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This story starts around 20 years ago, when Peter Van Alyea fell in love with the Sonoma Valley. And, he notes, “If you want to move to that valley and buy property, then you better expect to grow grapes.” So in 1993, that’s what he did, picking up 36 acres of phylloxera-ridden vines in Dry Creek at the very bottom of the real estate market. He rehabbed the vineyard and started switching his 20 acres of Chardonnay over to Merlot, Cabernet, and Petite Sirah. That last one “is a cult wine for a lot of people, but it’s also a great blender grape. It’s the heaviest wine that you can drink, except for maybe Alicante Bouschet, and you’ll find it in probably the majority of Zinfandels out there.” (Legally, to be labeled as a particular varietal, a wine need contain only 75 percent of that varietal.) “It’s in a lot of Cabernets and Merlots, and I’ve sold it to a very well known Pinot Noir producer up there.”

“Up there” is Sonoma — just now, Pete is “down here” in San Marcos, visiting his son Chris, proprietor (and sole employee) of Christopher Cameron Vineyards. These days, Chris is working out of Frank Bon’s Twin Oaks Valley Winery; before that, he found a home at Witch Creek in Carlsbad. “I worked there,” he recalls, “and bartered four tons of fruit to use their equipment.” The fruit was from the family vineyard — Sonoma was suffering a bit of a glut, and Chris was breaking into the SoCal wine business, so the shift southward worked out nicely. “I just prefer to live down here,” explains Chris. “I love surfing, going down to Baja.” (While he was at it, he found a healthy outlet for the family’s fruit in the San Diego and Orange County amateur-winemaking communities. “I started selling about 20 tons, with people buying about 1000 pounds each.”)

Chris got his start in wine when — well, it depends on who you ask. Pete recalls taking his son to Bistro Ralph in Healdsburg while the lad was figuring out what he wanted to do with his life. “I ordered a bottle of Mazzocco Zinfandel, and it was just an awfully good bottle of wine. Chris said, ‘Anything that can taste this good, I want to have something to do with it.’ ”

Chris’s story of choice is a tad less glamorous. Back from a stint teaching English in South America, he landed a job with super-distributor Southern Wine & Spirits and eventually met “one of the kids from the Fetzer family” up in Ukiah. “He said, ‘I made this wine — I just did this and this and this and this.’ And it was pretty good.” Armed with a book and a bunch of his family’s Chardonnay grapes, Chris took a crack at winemaking in ’99 and wound up with a carboy full of brown, murky liquid — just like Bill Pullman with his Chateau Montelena Chardonnay in Bottle Shock. And, like Pullman, he eventually learned that the browning was temporary — a vinous growing pain. “It turned out pretty good.” Good enough to take a shot at going pro in 2002.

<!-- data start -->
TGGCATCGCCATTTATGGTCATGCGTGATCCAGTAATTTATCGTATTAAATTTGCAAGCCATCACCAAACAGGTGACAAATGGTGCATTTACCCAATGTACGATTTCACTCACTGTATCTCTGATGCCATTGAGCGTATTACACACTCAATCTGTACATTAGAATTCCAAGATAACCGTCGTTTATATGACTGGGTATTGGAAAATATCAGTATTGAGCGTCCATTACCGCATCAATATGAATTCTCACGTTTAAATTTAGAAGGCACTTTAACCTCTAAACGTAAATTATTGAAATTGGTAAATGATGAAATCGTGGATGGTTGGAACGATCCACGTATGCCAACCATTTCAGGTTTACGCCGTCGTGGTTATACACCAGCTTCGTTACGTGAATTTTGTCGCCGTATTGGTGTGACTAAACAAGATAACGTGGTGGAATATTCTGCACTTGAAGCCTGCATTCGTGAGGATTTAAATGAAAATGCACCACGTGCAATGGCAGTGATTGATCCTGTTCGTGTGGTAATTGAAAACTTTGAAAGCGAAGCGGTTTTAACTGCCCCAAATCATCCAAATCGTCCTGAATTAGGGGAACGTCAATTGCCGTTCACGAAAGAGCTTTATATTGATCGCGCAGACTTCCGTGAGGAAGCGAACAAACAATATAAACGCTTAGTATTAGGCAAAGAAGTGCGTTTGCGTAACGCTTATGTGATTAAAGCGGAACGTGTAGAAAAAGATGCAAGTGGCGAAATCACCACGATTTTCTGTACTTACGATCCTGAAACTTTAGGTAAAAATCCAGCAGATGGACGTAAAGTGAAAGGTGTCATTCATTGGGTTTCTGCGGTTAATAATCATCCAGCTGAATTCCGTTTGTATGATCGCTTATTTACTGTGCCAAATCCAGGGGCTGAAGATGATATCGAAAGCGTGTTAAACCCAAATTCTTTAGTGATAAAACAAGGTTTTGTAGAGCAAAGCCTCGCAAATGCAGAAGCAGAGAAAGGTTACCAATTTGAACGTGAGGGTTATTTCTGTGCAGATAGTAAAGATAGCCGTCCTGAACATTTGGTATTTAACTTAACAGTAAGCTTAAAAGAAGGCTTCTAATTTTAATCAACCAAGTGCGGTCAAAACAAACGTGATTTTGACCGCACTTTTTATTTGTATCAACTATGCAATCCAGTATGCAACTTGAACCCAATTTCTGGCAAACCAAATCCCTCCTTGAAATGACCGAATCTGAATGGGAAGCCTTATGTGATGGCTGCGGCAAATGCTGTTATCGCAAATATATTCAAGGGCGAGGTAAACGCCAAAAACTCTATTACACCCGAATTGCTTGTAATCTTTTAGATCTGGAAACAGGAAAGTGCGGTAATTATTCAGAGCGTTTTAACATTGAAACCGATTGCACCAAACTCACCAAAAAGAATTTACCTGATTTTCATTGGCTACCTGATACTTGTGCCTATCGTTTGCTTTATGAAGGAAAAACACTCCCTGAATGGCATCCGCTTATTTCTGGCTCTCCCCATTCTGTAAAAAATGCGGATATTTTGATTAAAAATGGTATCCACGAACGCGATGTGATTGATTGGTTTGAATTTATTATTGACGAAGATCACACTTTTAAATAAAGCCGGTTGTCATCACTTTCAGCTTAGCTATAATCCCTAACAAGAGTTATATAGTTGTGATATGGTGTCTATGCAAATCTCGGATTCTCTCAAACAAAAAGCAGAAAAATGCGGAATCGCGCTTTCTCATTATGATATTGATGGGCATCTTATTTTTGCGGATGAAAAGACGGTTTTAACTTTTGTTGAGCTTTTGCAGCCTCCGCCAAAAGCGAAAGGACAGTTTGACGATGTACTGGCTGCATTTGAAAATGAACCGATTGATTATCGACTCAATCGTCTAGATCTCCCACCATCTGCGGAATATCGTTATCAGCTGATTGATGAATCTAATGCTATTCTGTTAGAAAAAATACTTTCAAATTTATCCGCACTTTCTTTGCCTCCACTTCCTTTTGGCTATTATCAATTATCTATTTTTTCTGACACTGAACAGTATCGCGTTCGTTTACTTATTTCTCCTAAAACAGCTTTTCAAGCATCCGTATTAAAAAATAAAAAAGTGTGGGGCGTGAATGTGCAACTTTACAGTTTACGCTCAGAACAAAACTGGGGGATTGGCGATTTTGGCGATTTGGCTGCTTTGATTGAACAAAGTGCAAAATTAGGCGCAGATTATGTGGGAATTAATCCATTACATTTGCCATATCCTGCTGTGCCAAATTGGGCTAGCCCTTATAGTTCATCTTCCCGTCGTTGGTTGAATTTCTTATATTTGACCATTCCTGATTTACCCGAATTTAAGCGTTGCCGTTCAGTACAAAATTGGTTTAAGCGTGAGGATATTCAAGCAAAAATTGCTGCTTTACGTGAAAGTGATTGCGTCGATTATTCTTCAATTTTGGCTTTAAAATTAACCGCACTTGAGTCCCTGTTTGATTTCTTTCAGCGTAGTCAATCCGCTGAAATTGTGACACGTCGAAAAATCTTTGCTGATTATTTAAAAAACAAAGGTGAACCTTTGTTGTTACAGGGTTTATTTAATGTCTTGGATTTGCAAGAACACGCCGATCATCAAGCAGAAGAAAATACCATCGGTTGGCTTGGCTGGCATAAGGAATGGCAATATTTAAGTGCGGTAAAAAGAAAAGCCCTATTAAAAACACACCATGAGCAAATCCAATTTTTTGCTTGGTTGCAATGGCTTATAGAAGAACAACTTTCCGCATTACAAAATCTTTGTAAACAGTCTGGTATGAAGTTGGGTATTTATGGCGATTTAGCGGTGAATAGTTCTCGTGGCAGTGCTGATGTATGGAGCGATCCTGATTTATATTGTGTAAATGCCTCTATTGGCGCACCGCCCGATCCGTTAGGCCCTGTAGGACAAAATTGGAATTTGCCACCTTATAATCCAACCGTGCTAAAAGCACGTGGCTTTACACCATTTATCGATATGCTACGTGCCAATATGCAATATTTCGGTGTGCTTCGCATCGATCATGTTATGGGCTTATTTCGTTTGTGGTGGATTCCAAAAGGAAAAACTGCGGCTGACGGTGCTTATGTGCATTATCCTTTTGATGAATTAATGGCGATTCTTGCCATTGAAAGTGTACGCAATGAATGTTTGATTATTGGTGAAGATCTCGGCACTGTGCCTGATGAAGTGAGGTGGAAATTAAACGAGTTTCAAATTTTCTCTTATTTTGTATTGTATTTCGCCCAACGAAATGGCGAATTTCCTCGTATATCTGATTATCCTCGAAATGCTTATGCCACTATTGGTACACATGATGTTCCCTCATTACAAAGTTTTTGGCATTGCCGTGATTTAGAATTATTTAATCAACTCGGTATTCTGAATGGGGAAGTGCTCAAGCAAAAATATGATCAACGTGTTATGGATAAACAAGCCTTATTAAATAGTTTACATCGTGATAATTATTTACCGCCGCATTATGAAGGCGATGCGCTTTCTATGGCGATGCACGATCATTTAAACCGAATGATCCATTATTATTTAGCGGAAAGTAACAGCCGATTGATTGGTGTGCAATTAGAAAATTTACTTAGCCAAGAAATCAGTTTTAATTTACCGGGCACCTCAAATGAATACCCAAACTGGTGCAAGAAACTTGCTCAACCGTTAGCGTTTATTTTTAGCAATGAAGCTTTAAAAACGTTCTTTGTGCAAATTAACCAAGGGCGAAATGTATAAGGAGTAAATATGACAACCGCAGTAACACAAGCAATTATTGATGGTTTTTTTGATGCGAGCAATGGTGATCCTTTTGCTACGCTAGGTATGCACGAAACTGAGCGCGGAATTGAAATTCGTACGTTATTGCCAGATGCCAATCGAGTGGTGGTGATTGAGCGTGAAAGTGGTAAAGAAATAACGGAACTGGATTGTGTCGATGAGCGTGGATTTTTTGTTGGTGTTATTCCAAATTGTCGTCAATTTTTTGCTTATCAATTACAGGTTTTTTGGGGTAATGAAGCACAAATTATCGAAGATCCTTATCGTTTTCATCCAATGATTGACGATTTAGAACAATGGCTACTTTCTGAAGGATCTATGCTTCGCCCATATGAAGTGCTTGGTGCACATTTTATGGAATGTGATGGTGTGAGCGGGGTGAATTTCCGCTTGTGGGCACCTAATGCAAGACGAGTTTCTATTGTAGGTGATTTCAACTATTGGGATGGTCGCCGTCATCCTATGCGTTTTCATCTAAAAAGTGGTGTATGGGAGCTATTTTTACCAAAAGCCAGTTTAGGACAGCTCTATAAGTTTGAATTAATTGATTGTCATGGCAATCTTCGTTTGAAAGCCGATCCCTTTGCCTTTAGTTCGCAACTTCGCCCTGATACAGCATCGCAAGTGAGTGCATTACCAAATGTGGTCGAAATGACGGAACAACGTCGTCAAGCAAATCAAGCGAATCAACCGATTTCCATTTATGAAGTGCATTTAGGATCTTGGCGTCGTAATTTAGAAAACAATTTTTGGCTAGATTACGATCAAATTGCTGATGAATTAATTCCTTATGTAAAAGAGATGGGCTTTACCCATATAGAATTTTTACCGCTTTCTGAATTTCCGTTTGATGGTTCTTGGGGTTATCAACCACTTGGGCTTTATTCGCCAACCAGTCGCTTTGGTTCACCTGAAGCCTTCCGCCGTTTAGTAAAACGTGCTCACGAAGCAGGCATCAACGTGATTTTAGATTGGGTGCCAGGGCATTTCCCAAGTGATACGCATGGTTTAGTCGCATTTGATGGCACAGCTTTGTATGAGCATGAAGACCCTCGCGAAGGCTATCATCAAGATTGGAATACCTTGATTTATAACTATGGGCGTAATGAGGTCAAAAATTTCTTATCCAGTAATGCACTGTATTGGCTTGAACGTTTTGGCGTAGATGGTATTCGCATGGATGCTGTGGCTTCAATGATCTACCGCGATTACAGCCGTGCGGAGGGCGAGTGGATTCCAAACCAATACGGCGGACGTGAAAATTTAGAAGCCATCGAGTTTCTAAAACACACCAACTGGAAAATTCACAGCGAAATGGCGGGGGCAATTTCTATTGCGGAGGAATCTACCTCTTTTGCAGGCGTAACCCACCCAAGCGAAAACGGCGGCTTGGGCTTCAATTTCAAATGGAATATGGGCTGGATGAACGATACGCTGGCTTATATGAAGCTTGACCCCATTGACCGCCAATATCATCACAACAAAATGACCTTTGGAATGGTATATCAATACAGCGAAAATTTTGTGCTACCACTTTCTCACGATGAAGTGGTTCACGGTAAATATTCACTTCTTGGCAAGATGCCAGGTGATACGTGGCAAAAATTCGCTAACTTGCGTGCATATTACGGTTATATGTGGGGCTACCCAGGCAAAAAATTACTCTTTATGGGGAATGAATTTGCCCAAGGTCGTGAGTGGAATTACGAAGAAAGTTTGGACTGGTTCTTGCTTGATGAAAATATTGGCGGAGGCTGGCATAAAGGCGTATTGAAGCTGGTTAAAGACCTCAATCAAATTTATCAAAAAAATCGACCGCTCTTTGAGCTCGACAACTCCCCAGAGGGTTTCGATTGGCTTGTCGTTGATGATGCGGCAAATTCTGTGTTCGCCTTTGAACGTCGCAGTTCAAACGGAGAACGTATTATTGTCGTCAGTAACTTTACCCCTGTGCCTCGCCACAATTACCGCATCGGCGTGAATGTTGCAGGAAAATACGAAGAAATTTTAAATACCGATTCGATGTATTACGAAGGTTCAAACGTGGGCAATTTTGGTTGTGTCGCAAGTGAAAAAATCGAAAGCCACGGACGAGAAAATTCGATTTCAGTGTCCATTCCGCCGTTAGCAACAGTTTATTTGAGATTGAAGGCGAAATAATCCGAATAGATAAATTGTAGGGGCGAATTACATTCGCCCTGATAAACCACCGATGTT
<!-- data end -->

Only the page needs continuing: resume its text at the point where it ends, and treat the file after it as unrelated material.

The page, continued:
(He’s come a long way since that first carboy. Today, he manages to make big, fruity wines — over 15 percent alcohol — that are not obviously, tongue-numbingly so. Response has been good: his wines have found their way into most of the local bottle shops, including the WineSellar, Wine Bank, and onto wine lists at restaurants such as Mister A’s.)

Still, he was cautious enough at the outset to bring in a consultant. Says Chris, “His main thing was to add a little bit of the new vintage to the older vintage.” Father and son let the consultant walk when the man started asking $10,000 a year to give advice on 300 cases’ worth of production, but they held on to the idea. “All the wines I’ve bottled since ’02 have had a touch of new vintage wine in them. The big thing that’s lost in barrel-aging is that youthful fruit” — and a dollop of brand-new wine helps to restore it. “By law, you’re allowed to add 15 percent new vintage; I’ve added up to 8 percent.”

A blending bent, it seems, runs in the family. And Chris was just getting started. “During the ’05 vintage, I started experimenting with different yeasts on a Merlot. I put it in four different bins with four different yeasts and sanitized the punch-down rod between each bin. When fermentation finished, I had Sonoma winemakers who couldn’t tell they were from the same grapes. One was all leather, no fruit. Another was all cherries. Now I do all my fermentations in at least two separate bins with different yeasts; instead of just cooking with salt, why not cook with oregano, too?”

From blending yeasts, it was a short step to blending barrels. “I started thinking, Why not use different oaks, just to bring more complexity to the table?” In 2009, he scored a bunch of Lake County Malbec for $1000 a ton. (Because it’s not from his father’s vineyard, Chris will sell it under his Costa Azul label.) After fermentation, he spread the wine out over a dozen barrels. “World Cooperage up in Napa has found a way to extract different characteristics with convection toasting, as opposed to traditional fire toasting,” explains Chris. “They can do high vanilla, high mocha — it’s spot-on.”

A couple of examples: the wine from the high-vanilla barrel, besides smelling of vanilla, finishes with an intense burst of strawberry jam. To me, it tastes more like Pinot Noir than the easily recognizable Malbec that comes out of the neutral barrel. A tight-grained American oak barrel gives more spice. And so on down the line, each barrel yielding an ingredient for the final blend. “That’s the best part of the job — you get in the cellar and you go crazy.”

That’s the Malbec. There’s also Chardonnay, Petite Sirah, Cabernet, Merlot — and a late-harvest Zinfandel that he’s looking to blend with some late-harvest Petite Sirah. “And I have a barrel of Merlot and Petite Sirah that I co-fermented. I’m calling it Merah. It’s kind of fun to try different stuff.”

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